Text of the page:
The opportunity to bring this piece to Epping Forest was particularly interesting for us. Because it has a long lineage of deer keeping and livestock grazing, with careful management by the Forest Keepers, it is very much a product of humans and nature working together. This means it has some very distinct ecological characteristics: a thinned-out canopy means more sunlight reaches the forest floor. Dead wood is left to decay, giving rise to a diverse and thriving ecology on the ground. Woodland pasture ecosystems such as Epping are becoming vanishingly scarce nowadays, so it felt like a rare privilege to bring the piece here.
What is for you the experience of working alongside scientists (ecologists and wildlife experts) like?
Working with ecologists and wildlife experts is intrinsic to how Living Symphonies works. Without the knowledge of people who spend their lives within the specific area of forest that the piece is sited within, we would only have an abstract and generalised view of what happens within the ecosystem.
In the runup to the installation, we do a detailed metre-by-metre survey of the flora present within the site, and spend a period of time speaking with local experts to learn about what animal inhabitants are likely to pass through it over a day. And this information is not just the preserve of scientists, but of local people with a passion for the forest — in this case, Epping Forest Conservation Volunteers, to whom we owe a debt of gratitude.
What were the biggest challenges you faced for the development of the installation?
The elements always pose the biggest challenges in Living Symphonies — staging a technologically complex work in the forest wilderness. To give the sense of sound materialising from the undergrowth, we need to conceal about 2km of speaker cable, which takes several days’ work. We’re off-grid, so to power the installation sustainably, we’ve selected a low-carbon hybrid generation system, which means getting a two-tonne lithium battery into the woods. Everything has to be rain-proof, which requires a specialised speaker system. And to be resilient to overheating from the sun, one of our technicians has built a large-scale air-flow system to continuously cool all of the kit.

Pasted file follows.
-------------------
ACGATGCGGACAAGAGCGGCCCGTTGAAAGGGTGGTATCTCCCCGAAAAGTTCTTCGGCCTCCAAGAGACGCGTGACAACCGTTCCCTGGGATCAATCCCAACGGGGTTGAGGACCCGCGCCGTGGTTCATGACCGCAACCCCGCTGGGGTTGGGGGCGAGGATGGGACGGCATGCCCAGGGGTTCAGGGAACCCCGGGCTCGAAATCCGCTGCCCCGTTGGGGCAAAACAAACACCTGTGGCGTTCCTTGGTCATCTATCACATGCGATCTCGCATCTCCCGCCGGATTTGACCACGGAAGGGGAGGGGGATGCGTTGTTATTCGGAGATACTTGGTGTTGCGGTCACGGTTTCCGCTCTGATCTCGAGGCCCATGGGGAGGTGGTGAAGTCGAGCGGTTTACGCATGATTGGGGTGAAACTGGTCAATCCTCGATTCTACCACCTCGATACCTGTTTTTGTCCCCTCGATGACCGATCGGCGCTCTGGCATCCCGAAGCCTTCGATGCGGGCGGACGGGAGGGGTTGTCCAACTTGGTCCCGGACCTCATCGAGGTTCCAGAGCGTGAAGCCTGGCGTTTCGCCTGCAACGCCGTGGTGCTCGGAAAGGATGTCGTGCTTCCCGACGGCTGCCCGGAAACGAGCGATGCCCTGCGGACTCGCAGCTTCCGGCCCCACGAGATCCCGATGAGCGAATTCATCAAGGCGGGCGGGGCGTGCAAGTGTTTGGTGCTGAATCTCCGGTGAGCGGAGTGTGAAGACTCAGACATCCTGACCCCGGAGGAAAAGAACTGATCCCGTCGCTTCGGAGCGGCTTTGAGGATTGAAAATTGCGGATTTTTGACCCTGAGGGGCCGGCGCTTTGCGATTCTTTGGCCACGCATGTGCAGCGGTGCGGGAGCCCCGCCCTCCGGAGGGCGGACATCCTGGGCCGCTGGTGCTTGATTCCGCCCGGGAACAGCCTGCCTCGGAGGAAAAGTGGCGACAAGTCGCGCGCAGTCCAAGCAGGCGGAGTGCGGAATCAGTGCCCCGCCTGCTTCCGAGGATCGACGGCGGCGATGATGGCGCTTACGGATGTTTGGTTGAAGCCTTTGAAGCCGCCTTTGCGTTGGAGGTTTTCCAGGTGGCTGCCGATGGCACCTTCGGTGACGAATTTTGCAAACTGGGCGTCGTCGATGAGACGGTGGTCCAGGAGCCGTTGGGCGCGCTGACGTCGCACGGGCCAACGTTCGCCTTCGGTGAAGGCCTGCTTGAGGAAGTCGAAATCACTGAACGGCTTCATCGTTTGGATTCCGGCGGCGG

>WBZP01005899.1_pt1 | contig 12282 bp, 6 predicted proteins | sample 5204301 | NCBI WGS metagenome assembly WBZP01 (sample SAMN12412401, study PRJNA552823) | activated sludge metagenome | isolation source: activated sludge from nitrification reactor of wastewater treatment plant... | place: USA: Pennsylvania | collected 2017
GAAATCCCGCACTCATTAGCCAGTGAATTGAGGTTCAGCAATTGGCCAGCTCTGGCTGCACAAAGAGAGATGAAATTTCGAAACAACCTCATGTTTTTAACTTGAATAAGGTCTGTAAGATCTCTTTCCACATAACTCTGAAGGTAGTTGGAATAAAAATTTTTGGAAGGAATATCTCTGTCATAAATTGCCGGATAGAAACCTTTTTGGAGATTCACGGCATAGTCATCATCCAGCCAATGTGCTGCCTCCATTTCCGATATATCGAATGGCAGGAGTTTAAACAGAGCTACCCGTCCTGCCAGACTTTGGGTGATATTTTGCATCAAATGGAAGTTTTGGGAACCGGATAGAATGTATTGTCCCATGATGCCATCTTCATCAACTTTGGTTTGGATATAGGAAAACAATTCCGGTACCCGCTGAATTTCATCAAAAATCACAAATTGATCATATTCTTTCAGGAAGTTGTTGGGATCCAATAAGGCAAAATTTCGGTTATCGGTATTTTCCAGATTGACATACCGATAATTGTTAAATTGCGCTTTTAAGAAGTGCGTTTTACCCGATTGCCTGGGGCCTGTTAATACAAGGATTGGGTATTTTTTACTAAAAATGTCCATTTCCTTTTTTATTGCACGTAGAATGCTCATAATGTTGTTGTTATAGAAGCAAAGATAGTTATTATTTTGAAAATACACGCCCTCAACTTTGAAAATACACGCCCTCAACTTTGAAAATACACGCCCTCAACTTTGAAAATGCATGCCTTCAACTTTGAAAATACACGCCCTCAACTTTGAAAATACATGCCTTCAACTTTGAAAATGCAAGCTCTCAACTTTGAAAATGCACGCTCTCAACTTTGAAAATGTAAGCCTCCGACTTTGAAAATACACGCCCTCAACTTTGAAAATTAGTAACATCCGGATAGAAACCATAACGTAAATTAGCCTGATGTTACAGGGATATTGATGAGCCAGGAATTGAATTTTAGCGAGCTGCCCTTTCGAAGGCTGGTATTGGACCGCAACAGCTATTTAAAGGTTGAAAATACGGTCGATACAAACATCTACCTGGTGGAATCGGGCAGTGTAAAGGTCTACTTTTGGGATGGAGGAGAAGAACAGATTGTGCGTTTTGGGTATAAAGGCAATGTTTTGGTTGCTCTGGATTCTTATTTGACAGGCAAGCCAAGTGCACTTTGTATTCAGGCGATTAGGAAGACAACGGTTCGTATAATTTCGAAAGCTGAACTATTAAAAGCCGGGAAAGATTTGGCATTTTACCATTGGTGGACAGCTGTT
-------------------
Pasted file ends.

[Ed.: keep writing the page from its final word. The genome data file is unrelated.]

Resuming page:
Working on this project, what have you learned about the biorhythms of the forest? Anything that you can apply or incorporate into your musical practice?
All of our works are about extending what’s possible within our musical practice, incorporating the flows of complex systems to create a dynamic and generative composition method. The unusual characteristic of the forest ecology is that it has ecosystems nested within ecosystems, which means that — just like a piece of music — there are multiple layers of structure, with changing equilibrium of repetition and variation over time.
At the top level, there’s the day-long circadian rhythms of animal activities, along with day/night cycles and weather conditions, which give the piece a long-term cyclical structure. Within this, individual species have shorter-term “ultradian” rhythms, in which they might be active and restful for a period. Finally, giving the piece its continual unpredictability is the moment-to-moment interactions of animal activities and predator-prey dynamics, with each inhabitant reacting to those around it.
For us as artists, it’s about finding the balance between compositional coherence and the infinite variance of the natural world. The reward is that, even as the makers of the work, we’re still continually surprised by the arrangements that it generates.